Playing Jane
September 14, 2018 1:49 AM   Subscribe

 
Sounds like a trip to Austenland might be in order.
posted by fairmettle at 2:05 AM on September 14 [1 favorite]


It's funny to me that they keep mentioning the lure of getting away from phones and technology

A few years ago I was visiting Bath and without planning it, my trip coincided with some kind of Jane Austen convention. I found it hilarious to see so many people in regency costumes glued to their phones and cameras.
posted by lollusc at 4:11 AM on September 14 [3 favorites]


See also: Ever, Jane, the world's first Austen-themed MMORPG.
posted by escape from the potato planet at 4:18 AM on September 14 [2 favorites]


Dressing up is a bit odd because Jane Austen doesn’t actually say that much about clothes. You can imagine the characters in post-Regency dress without really affecting the character of the novels at all.

I suppose we can see it as a marker for buying into the romantic ideal of P&P etc. But even that's a bit strange. Austen’s view of human nature is really pretty sharp and unsentimental, and the fact that her heroines end up with the right man is actually just a feature of the convention she’s working within, as she acknowledges sarcastically herself. That convention was pretty universal, not specifically an Austen thing. Saying you like Jane Austen because true love wins is like saying you love Agatha Christie because she always tells us who the murderer was in the end.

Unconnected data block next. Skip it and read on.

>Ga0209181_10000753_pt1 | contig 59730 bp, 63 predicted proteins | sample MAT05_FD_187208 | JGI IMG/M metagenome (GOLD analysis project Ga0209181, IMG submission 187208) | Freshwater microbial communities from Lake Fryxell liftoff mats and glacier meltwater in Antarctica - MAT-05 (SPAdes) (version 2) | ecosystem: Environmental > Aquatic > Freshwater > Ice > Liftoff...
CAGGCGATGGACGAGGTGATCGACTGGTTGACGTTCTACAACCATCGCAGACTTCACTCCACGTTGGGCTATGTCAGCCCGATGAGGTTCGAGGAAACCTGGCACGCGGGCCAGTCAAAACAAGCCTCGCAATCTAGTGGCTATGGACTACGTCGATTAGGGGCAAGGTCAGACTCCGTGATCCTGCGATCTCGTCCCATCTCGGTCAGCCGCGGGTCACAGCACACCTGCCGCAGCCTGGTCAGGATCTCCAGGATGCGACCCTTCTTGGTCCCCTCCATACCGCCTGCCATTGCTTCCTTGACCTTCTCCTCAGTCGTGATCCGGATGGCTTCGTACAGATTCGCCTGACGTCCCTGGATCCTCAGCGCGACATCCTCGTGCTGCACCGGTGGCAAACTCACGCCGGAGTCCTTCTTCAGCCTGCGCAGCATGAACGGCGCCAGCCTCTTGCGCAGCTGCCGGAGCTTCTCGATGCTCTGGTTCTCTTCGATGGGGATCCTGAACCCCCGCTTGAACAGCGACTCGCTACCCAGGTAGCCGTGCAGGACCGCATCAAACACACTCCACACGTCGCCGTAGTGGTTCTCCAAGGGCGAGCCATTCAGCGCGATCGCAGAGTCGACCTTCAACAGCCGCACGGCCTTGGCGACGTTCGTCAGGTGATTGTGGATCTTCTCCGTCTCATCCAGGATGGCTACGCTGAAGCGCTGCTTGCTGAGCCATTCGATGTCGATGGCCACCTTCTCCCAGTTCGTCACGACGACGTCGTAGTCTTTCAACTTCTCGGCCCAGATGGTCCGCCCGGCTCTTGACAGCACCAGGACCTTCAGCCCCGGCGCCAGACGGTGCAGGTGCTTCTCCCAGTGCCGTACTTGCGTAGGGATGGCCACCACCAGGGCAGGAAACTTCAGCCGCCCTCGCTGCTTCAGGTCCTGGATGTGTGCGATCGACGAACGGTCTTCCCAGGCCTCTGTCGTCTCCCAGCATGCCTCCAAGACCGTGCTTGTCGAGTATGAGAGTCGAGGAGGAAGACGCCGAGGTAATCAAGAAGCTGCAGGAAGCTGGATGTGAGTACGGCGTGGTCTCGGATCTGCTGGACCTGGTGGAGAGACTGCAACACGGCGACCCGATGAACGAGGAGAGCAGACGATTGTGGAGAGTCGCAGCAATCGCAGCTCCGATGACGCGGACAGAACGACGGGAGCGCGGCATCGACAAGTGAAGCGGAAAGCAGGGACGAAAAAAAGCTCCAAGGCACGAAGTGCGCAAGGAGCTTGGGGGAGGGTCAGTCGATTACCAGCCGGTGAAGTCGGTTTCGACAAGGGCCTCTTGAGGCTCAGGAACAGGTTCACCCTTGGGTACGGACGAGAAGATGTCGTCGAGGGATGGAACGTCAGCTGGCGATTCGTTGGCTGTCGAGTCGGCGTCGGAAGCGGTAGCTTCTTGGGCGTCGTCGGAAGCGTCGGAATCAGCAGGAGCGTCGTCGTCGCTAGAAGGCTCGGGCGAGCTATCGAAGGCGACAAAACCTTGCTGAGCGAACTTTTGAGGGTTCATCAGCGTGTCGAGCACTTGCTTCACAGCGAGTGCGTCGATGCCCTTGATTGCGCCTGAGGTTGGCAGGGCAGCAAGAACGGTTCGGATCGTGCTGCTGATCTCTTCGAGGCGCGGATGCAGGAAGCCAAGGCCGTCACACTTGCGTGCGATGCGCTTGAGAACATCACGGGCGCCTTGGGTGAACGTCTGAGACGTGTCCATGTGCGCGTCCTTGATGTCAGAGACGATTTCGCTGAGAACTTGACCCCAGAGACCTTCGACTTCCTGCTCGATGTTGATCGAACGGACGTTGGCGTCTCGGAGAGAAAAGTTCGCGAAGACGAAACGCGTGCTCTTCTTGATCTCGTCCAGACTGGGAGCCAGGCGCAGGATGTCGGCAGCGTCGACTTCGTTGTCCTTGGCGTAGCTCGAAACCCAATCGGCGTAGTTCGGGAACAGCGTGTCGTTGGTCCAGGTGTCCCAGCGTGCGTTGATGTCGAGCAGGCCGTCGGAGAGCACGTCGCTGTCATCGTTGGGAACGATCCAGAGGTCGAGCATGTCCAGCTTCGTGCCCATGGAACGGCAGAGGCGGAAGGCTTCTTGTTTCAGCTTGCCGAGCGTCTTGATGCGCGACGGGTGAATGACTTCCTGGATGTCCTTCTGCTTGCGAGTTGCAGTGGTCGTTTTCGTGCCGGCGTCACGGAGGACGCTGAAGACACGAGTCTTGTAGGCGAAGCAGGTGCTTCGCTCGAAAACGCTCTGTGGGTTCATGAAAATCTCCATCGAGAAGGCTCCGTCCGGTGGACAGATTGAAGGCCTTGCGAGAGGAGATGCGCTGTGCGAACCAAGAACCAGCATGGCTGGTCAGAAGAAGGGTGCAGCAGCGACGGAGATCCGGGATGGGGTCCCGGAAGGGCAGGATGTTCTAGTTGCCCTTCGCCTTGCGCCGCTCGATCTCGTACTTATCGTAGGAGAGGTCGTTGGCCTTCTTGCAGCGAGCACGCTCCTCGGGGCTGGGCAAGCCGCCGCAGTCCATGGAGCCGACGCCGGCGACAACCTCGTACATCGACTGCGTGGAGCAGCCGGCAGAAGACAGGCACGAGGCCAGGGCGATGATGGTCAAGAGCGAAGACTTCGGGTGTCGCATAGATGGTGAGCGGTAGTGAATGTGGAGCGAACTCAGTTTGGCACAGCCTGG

Hard not to conclude that these fans like Jane Austen for peripheral things that have no connection with her actual merits as a writer.
posted by Segundus at 6:15 AM on September 14 [13 favorites]


Previously
posted by adamrice at 6:37 AM on September 14


Segundus, I think you've gone a long way towards explaining for me why, even though I love the books, I never seem to click with "Austen Fans."
posted by JanetLand at 6:44 AM on September 14 [2 favorites]


What Austin book would you guys recommend for a newbie? I tried reading Sense and Sensibility but just could not get through it.
posted by littlesq at 7:13 AM on September 14


A good way to tell the types of Austen fans apart is to ask them which movie adaptation of Pride & Prejudice they prefer. The only correct answer is the 1995 Colin Firth version.

littlesq, try Emma. The juvenalia is also good, very modern. A History of England reads like it could have been an article for the Toast.
posted by basalganglia at 7:40 AM on September 14 [9 favorites]


Saying you like Jane Austen because true love wins is like saying you love Agatha Christie because she always tells us who the murderer was in the end.

While Austen herself wasn't writing within the romance genre as it exists now, the Happily Ever After (or at least for right now) ending is one of its defining traits. Just like finding out whodunnit is expected in mysteries.